Working in public service can take its toll. The hours are long, and the workload typically involves an emotional contribution.
For members of the police department, keeping the community safe is of the utmost importance. But sometimes their investment and commitment to a higher calling comes at a price.
In May 2018, Indiana police officer Rob Pitts was killed tragically in a shootout.
Pitts, a 16-year veteran of the Terre Haute police force, was part of a team that responded to a call at an apartment complex where a suspected murderer had barricaded himself inside.
The standoff resulted in shots being fired from the second story of the complex, one of which struck Pitts, 45, who later passed away in the hospital.
His fellow officers were devastated, but his wife, two sons, and daughter felt the greatest loss.
“Rob is deeply missed, but we are grateful for the time we had with him. Thank you for your continued prayers,” Terre Haute police spokesman Ryan Adamson said in a statement obtained by The Daily Mail.
With the entire family grasping to make sense of the situation, their 5-year-old son Dakota missed a few days of school. On Monday, May 14, it was time to go back.
Dakota asked his mother if one of his dad’s friends could drop him off at school.
Shortly after his loss, Dakota frequently visited a memorial set up in his father’s honor. His father’s police car was adorned with flowers, balloons, and cards.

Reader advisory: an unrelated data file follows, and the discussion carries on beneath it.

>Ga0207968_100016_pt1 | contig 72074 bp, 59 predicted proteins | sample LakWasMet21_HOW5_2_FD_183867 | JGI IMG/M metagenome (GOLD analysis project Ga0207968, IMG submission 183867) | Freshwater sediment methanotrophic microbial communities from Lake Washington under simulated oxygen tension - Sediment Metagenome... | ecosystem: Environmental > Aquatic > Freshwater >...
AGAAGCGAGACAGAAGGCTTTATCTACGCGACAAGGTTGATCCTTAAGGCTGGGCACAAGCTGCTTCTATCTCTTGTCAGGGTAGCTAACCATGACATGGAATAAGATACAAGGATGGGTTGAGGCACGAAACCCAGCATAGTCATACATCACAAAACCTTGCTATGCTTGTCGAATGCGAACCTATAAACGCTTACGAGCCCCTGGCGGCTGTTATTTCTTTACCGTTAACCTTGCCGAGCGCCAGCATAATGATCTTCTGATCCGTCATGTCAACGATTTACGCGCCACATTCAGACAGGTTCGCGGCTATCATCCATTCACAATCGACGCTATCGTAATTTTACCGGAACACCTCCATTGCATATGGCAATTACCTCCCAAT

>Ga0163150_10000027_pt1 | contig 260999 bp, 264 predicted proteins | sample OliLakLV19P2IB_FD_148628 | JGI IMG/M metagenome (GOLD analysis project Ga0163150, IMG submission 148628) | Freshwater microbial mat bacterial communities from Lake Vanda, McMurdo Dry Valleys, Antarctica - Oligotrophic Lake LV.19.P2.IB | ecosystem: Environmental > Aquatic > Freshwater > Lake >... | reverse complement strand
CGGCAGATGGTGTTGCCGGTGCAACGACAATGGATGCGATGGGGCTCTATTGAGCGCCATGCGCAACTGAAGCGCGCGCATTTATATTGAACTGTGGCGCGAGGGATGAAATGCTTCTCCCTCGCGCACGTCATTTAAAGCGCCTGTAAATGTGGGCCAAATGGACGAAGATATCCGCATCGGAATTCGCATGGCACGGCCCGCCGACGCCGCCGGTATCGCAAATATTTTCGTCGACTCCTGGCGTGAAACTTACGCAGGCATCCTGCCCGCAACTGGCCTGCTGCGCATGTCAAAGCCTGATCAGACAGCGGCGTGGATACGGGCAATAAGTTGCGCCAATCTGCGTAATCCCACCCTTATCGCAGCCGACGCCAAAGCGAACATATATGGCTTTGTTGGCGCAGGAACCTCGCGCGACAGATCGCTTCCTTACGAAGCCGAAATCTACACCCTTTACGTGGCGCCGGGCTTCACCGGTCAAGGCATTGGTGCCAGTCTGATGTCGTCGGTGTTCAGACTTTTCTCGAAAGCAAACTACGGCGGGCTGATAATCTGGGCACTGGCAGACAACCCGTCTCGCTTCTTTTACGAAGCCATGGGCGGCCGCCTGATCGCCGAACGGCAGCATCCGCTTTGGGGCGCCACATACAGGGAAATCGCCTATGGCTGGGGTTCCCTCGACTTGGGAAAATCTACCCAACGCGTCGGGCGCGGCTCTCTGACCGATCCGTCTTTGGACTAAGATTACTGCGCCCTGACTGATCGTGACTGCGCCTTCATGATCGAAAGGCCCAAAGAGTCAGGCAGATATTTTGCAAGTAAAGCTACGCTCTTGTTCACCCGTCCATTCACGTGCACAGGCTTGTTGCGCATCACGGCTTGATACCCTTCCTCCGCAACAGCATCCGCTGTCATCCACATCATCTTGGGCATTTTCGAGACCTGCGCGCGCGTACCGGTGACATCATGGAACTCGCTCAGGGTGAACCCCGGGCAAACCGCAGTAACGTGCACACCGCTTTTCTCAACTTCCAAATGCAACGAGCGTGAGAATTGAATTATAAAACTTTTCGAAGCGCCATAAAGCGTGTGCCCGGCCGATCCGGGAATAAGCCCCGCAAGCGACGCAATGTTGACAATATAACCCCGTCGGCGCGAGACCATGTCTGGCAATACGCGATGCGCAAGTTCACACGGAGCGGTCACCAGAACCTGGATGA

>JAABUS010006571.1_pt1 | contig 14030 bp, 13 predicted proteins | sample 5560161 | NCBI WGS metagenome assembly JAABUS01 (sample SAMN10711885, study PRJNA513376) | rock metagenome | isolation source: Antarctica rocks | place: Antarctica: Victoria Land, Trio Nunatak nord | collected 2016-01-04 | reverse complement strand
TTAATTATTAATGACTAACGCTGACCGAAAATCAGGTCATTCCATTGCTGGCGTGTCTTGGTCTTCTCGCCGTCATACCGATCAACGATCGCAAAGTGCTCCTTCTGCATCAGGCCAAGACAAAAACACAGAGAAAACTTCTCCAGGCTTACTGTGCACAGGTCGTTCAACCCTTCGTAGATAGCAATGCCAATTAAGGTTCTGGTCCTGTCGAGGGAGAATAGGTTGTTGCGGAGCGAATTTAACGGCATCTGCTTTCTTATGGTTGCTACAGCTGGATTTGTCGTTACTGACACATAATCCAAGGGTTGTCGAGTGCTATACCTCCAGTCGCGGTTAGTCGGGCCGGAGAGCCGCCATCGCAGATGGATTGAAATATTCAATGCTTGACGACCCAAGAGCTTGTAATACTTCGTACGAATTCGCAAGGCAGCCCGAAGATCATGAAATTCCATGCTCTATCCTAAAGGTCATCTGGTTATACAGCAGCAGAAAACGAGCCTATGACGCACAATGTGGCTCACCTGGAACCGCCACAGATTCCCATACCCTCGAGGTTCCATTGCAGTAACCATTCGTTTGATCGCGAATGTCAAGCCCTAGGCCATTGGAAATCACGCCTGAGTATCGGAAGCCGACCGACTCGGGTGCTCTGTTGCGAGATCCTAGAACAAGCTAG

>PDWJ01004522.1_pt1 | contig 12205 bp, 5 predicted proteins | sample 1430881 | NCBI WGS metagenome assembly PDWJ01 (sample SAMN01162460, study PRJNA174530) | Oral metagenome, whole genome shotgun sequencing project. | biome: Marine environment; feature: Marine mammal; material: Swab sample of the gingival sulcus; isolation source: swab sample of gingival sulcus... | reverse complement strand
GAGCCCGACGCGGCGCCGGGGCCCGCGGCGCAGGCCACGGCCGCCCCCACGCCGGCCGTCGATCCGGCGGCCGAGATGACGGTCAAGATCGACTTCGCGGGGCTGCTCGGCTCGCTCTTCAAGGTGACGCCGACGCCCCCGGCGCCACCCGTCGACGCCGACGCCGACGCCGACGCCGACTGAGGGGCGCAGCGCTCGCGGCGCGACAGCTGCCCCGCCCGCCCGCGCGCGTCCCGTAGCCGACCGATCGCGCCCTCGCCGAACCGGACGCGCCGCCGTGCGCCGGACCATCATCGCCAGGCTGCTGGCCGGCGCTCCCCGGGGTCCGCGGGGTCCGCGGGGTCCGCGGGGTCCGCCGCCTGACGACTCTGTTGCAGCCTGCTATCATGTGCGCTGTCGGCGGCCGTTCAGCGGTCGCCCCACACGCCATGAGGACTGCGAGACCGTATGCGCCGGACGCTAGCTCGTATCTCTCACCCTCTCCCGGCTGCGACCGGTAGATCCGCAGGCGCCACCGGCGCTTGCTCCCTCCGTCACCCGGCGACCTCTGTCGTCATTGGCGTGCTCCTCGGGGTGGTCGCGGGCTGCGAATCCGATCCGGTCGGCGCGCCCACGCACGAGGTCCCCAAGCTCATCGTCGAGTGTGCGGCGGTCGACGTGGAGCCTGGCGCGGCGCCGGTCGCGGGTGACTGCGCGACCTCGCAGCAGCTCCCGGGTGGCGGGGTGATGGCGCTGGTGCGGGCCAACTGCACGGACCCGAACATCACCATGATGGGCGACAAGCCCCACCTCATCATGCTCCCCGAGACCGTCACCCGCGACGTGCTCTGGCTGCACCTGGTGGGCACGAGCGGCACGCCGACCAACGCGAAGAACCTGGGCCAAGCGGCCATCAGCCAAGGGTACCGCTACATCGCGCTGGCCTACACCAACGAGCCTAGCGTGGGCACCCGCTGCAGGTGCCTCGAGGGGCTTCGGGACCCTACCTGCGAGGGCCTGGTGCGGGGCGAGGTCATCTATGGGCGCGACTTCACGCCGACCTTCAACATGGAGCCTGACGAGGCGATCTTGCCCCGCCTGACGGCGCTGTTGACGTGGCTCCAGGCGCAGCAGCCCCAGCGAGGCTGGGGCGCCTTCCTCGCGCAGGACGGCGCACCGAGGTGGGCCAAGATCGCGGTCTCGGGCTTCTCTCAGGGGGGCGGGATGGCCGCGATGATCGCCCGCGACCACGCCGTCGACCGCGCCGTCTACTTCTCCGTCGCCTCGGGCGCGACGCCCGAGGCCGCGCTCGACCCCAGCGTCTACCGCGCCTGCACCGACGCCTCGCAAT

“Dear Dad, I love you and I miss you so much,” Dakota said while visiting the memorial. “Me and dad really liked this car.”
Already having experienced more tragedy than most will feel in a lifetime, the elementary schooler asked for a special escort as he returned to school.
“Dakota asked his mom if one of his dad’s friends could take him to school so she reached out to Rob’s friends and families,” Les Hamm, a detective with THPD said to WTHI-TV.
Not only was the police department willing to oblige, but they gave Dakota more support than he could have ever expected.
A total of 70 police officers lined the walkway as Dakota made his way to school.
“Blood doesn’t always make family and I think the blue family went above and beyond,” Kelli Jones, Pitts’ sister, said to WTHI-TV.
Dakota wore his father’s badge around his neck as special detectives, members of the SWAT team, and uniformed officers from two different police stations paid their respects to Dakota’s father and showed the 5-year-old much needed support.
The SWAT team gave Dakota his own SWAT shirt and badge, and assured him that they’ll “always have his back.”
“He will definitely know his dad was a hero,” Jones said.